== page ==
Words: Tung Nguyen

I came back from a short break in Korea, in love with K-pop music and all it had to offer. As a Vietnamese living in London, other Asian music genres like K-pop always make me curious.  While speaking on the genre, a friend brought up the subject of cultural appropriation of black culture in K-Pop music.

It is clear that a lot of people in the black community feel a sense of injustice and misrepresentation about what the Korean music industry is doing. Over the last ten years, K-pop has distinguished itself by appropriating enticing elements of rap, Hip-hop, jazz, and rock; all genres which emerged and was created by black musicians. These features, which have been populated through American TV and media over time, range from glamorising a rebellious lifestyle, fashion, swagger, afro-centric hairstyles, dance and language – yes, even the use of the “N” word

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As the majority of these characteristics stemmed from the expression of self-identity in an oppressive society, offense brews when some Korean artists emulate these personalities on stage or in music videos, and then promptly “take it off” and live their ordinary lives outside of the spotlight, gaining fame and money without judgement or affliction.

In a controversial incident on a Korean network, a rapper named “Truedy” claimed that she was half black and often rapped about the “black struggle” before being eventually called out for her behavior live on television. Other incidents include a BTS star using the N word live on stage and then having to apologise weeks later, or CL and her backup dancers emulating black swagger in her music single “Hello bitches“. It seems that when appropriation happens in the world of K-Pop it typically occurs offensively and goes unchecked unless enough people notice and speak up.

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It almost like the k-pop industry is sending out a message to black people saying “We like parts of your culture enough to use it for ourselves, but we don’t like your people enough to feature in our music videos or society”. My friend made a powerful point when he said: “when K-pop does hip-hop or R&B, it’s cool and edgy, but when black people express themselves through hip-hop and R&B, it’s negligible”. Whilst a lot of K-pop fans are aware of the appropriation happening in the industry, they don’t see the extent of the injustice or allow to it interfere with their love of the genre.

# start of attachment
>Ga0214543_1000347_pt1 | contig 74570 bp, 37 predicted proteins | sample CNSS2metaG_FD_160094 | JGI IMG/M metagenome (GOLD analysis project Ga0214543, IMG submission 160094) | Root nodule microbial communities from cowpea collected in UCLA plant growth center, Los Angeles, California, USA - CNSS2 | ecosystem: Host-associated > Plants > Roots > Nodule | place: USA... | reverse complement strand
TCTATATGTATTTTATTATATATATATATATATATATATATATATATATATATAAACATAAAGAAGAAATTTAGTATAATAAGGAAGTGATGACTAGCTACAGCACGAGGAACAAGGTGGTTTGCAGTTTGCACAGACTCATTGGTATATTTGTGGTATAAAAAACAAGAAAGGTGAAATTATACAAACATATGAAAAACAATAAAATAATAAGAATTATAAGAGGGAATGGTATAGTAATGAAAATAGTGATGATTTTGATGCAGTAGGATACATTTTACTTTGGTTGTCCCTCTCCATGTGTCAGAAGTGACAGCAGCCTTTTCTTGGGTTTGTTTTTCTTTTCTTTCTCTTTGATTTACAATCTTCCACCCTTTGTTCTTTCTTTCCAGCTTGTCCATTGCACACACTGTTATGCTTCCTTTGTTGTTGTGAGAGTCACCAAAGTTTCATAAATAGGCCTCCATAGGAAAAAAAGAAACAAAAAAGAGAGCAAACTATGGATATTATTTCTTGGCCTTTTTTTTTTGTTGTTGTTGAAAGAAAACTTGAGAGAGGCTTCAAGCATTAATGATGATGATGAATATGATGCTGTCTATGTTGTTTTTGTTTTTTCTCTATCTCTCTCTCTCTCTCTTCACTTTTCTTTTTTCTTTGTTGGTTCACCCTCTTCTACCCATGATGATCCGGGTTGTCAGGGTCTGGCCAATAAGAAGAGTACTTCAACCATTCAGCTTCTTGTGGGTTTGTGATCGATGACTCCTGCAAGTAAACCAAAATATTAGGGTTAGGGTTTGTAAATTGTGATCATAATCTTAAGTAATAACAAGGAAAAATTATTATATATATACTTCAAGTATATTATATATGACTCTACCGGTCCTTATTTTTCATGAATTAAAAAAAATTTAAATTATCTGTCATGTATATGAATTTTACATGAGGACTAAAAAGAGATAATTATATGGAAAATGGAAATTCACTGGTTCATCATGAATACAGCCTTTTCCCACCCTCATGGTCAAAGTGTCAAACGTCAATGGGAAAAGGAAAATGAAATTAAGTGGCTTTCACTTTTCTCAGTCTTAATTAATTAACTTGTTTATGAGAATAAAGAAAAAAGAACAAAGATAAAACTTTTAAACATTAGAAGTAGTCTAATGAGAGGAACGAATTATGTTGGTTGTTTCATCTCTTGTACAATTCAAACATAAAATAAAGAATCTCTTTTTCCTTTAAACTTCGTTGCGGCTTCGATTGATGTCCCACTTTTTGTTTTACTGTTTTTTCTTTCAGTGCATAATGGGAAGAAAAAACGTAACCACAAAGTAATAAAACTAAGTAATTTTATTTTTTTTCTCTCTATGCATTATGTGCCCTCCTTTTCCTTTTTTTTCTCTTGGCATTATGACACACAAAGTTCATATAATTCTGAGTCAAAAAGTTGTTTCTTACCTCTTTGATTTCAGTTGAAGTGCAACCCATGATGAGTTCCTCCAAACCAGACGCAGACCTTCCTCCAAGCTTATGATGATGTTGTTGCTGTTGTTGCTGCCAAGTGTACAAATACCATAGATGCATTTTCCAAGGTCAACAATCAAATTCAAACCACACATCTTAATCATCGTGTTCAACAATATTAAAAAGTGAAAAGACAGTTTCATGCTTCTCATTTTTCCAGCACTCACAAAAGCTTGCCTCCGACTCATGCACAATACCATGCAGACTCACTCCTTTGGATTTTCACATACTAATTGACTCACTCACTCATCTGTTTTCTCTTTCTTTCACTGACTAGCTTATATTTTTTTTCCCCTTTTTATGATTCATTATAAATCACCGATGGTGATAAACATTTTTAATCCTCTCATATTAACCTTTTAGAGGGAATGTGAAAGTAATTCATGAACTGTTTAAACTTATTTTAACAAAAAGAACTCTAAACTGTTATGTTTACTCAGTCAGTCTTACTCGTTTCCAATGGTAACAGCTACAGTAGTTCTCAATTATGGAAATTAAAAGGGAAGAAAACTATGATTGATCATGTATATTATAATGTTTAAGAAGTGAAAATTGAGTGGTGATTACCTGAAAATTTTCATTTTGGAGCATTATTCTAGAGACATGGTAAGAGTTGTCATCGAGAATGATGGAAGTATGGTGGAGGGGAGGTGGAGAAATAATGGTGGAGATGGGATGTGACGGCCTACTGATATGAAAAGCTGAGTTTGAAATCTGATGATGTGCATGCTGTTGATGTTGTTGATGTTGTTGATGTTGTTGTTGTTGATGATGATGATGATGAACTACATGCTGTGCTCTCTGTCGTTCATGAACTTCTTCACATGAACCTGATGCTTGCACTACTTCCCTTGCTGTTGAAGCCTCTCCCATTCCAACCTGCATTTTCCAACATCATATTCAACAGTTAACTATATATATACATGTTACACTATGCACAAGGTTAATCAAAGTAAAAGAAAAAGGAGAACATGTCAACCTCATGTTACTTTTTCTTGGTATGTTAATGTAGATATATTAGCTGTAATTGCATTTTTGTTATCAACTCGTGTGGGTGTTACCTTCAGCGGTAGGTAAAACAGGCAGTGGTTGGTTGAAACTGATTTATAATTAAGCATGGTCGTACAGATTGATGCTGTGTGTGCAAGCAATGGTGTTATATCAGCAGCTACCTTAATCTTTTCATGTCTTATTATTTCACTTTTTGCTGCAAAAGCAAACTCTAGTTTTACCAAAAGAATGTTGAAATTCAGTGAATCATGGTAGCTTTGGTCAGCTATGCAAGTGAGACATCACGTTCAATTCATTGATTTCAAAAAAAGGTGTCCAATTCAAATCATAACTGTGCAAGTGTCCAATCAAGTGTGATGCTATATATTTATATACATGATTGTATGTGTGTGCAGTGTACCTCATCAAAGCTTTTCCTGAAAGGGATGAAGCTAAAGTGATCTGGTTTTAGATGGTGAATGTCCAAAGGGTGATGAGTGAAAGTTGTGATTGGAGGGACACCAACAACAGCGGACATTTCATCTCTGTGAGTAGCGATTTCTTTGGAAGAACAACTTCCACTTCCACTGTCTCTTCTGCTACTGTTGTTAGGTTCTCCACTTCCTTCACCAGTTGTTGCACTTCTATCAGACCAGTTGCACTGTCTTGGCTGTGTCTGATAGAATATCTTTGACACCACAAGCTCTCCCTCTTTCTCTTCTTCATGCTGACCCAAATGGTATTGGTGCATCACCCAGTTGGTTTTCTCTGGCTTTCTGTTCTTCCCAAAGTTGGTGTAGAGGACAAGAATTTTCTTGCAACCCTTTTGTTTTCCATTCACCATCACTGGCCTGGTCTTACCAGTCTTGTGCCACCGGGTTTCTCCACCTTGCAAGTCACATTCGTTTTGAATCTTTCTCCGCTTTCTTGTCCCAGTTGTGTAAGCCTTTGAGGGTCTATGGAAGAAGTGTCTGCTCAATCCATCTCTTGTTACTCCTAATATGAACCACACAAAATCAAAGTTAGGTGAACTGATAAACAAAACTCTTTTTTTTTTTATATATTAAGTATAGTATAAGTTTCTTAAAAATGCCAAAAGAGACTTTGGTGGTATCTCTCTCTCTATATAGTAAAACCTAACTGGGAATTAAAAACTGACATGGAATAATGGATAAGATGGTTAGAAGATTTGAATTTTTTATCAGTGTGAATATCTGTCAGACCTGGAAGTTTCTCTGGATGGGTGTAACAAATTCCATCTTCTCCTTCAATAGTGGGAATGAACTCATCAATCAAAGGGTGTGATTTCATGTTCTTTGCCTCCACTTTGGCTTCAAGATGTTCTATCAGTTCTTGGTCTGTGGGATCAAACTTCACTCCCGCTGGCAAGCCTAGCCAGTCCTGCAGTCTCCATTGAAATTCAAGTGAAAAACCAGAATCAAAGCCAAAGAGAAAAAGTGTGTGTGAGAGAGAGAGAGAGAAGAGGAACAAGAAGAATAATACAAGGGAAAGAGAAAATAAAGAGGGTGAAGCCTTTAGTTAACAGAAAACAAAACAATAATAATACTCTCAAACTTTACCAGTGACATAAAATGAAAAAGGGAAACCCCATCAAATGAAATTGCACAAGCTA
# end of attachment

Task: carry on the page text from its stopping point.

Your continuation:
Although a small number of K-pop artists that have acknowledged an appreciation for black music, we are far from an ideal world where artists show respect and appreciation beforehand, not years later. about many Korean artists is that they are put through a training academy for years, learning everything from dance to singing, while maintaining industry recommended weight and fitness.

So in essence, their music and brand persona doesn’t belong to them, but to the record labels that sign them. So ultimately does the blame lie with corporations and agencies that instigate these trends? They are the ones who decide on the branding and the direction of artists, along with their clothes, music influences, and video styles. They will naturally push out the products that are successful and making money.

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It is the responsibility of those in business that need to make the change, but unless something major happens, this is not going to go away anytime soon. K-pop is a massively successful and popular genre, enjoyed by people all over the world. However, there are many times where elements of different cultures are incorporated into their art, predominately black culture. It’s important that the Korean music industry and its artists look into and understand the history and origins of what they are imitating, so as to have an appreciation for the art and give it the respect it deserves.